The class-action lawsuit, filed in January 2001 after George W. Bush claimed the U.S. presidency by just 537 Florida votes, alleged election officials systematically kept blacks away from voting booths by illegally dropping them from voter rolls, improperly handling their registrations so they did not appear on voter lists or by simply turning them away from polling places.
The National Association for the Advancement of Colored People filed the suit against elections supervisors in seven counties and then-Florida Secretary of State Katherine Harris but settled it with her successor, Jim Smith.
"It's a long time coming. We're glad to finally be here," said Thomasina Williams, an attorney for NAACP.
The two sides said the settlement will build on the Florida Election Reform Act of 2001, which included changes in registration list maintenance, provided funding for improved voter education and poll worker training, and created alternative voting and registration procedures.
"The most significant part of the settlement is how the central voter database will be set up, restoring to the rolls the people who were wrongfully purged," said Anita Hodgkiss, a plaintiffs' attorney with the Lawyers Committee for Civil Rights.
The agreement was filed with U.S. District Judge Alan Gold on Tuesday and must be approved by the court before the lawsuit is considered settled.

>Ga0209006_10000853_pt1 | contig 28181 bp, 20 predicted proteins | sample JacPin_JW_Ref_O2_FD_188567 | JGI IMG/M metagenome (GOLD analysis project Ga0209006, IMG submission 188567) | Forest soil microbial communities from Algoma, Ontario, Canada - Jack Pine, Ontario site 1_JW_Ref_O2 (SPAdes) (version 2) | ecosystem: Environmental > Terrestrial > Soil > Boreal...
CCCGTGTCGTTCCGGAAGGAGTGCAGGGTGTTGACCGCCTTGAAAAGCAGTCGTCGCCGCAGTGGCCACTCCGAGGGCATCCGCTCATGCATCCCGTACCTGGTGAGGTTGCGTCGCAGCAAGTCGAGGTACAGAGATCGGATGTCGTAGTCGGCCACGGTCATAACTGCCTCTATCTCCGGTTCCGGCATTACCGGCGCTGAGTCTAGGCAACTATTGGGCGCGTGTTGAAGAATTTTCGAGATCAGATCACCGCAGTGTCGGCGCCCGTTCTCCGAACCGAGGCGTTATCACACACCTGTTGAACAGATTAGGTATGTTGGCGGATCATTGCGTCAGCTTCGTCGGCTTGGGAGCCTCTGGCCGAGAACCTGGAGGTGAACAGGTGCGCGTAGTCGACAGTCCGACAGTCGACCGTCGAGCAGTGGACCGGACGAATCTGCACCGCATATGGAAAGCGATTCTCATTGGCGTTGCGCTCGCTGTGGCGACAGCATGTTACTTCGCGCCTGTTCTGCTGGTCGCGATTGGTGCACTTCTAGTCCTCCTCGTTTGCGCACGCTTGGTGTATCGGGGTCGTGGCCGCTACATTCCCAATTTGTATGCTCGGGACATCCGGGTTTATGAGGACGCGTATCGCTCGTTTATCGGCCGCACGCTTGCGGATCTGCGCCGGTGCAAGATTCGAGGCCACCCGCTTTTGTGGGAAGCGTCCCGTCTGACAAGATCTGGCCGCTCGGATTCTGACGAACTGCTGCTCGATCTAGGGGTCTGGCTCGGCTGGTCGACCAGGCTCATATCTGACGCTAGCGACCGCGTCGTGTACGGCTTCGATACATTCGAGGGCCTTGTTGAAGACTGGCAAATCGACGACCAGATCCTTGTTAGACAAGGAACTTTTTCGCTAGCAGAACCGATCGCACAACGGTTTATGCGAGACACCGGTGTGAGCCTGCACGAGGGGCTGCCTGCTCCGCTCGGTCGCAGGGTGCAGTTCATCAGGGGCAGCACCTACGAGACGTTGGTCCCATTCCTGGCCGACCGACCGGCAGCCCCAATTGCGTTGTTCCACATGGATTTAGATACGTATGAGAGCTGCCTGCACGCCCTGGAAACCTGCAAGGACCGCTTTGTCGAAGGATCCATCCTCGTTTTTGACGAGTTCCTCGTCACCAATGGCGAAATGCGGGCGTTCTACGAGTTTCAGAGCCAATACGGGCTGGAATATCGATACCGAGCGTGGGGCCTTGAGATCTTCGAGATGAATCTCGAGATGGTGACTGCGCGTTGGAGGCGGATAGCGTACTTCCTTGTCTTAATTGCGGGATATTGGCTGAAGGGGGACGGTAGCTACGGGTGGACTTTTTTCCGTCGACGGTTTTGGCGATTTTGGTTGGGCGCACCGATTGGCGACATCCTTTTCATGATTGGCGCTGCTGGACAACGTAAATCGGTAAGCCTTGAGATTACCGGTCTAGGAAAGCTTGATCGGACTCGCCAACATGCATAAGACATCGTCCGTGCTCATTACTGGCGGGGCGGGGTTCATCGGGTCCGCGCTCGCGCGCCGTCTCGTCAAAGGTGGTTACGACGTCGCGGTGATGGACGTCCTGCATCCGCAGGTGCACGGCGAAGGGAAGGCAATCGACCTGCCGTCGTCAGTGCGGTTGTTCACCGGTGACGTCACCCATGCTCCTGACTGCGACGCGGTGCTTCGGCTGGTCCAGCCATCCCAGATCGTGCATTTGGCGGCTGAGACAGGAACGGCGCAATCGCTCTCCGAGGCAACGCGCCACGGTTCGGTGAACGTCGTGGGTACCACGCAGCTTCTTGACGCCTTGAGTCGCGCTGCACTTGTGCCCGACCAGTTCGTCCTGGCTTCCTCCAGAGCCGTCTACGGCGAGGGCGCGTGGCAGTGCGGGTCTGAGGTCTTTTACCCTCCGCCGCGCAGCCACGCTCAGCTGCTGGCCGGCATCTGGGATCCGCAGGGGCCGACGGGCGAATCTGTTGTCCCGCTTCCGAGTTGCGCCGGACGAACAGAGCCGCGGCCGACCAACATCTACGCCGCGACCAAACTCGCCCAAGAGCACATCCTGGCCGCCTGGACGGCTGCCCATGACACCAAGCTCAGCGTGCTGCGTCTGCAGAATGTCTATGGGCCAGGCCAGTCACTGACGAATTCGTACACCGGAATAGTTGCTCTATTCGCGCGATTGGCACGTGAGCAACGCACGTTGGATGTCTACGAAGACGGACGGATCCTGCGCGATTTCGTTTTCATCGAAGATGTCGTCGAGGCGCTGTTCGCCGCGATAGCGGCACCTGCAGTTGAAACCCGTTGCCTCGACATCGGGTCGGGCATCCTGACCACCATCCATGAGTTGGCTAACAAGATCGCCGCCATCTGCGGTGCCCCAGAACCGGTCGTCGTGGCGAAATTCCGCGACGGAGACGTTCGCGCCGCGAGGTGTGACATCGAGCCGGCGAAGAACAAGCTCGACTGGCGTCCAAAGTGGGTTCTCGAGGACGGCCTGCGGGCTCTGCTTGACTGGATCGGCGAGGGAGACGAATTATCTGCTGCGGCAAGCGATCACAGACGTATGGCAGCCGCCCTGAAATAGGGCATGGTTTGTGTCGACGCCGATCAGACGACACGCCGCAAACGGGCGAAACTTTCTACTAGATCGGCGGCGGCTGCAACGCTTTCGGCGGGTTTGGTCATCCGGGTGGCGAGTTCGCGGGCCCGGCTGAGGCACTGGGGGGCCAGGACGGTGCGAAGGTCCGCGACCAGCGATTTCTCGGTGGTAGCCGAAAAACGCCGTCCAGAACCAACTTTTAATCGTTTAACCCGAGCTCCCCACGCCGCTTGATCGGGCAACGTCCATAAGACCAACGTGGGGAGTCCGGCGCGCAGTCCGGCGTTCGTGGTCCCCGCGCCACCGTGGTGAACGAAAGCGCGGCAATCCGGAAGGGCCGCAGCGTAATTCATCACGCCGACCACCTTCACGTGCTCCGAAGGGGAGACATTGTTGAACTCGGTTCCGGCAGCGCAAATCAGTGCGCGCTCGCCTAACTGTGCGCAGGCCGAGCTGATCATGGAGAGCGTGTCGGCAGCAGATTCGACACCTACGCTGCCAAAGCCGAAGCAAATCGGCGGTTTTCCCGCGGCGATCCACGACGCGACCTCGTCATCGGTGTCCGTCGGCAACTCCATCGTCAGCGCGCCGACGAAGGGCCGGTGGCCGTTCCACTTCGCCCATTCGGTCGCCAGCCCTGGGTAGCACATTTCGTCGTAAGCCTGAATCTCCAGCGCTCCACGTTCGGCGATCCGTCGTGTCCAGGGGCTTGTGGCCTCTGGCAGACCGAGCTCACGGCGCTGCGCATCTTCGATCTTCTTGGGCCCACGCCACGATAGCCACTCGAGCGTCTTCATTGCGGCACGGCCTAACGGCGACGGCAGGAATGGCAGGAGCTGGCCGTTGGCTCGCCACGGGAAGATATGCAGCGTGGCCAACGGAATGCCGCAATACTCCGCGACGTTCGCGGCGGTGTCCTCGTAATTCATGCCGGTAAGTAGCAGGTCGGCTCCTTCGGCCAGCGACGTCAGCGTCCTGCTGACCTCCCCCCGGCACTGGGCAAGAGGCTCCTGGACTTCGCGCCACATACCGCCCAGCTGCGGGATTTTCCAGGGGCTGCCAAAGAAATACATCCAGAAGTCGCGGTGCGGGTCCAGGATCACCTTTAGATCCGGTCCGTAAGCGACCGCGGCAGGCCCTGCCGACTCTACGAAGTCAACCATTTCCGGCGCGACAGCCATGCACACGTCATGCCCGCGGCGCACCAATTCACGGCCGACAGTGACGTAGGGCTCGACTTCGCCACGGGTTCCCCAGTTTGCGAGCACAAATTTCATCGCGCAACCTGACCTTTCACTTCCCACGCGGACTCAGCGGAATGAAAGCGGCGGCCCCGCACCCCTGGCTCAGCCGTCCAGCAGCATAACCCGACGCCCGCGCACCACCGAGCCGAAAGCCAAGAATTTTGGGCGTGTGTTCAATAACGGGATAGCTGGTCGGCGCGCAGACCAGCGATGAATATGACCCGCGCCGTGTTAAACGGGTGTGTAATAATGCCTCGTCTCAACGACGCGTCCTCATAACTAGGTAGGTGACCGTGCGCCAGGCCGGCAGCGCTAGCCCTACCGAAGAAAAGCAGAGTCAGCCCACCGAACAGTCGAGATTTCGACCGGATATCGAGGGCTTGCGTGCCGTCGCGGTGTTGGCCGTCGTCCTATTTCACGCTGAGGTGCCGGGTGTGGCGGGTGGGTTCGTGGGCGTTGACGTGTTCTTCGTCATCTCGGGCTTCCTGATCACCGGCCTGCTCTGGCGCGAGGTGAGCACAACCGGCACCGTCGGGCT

Since the messy 2000 election, Florida and some of its counties have revamped antiquated voting procedures, including the replacement of old punch card ballot systems with modern touch-screen voting machines.
"The settlement is significant because it means that Florida officials finally recognized the need to correct past election process problems," NAACP President Kweisi Mfume said. "The new state laws following the 2000 election did not go far enough to make sure all Florida voters would have equal access to the polls."
The NAACP had said the chaotic aftermath of the 2000 presidential election, won by Mr. Bush over former Vice President Al Gore after a fierce five-week court battle, provided evidence of "massive disenfranchisement of people of color."
The settlement will help restore voters improperly purged from voter lists, improve voter registration methods and help fix communication problems at polling stations.
Although the agreement effectively ended the litigation, Hodgkiss said the plaintiffs would be carefully monitoring future elections to make sure elections officials were abiding by it.
She said she does not expect the settlement to be in effect before the November general election because the Justice Department likely will review it.
The agreements filed with the court on Tuesday were reached with Smith; Florida Director of Elections Edward Kast; the state's Department of Highway Safety and Motor Vehicles and the Department of Children and Families, which are both involved in voter registration; and Hillsborough and Orange counties.
Separate agreements were reached earlier with five other counties, Miami-Dade, Broward, Leon, Duval and Volusia.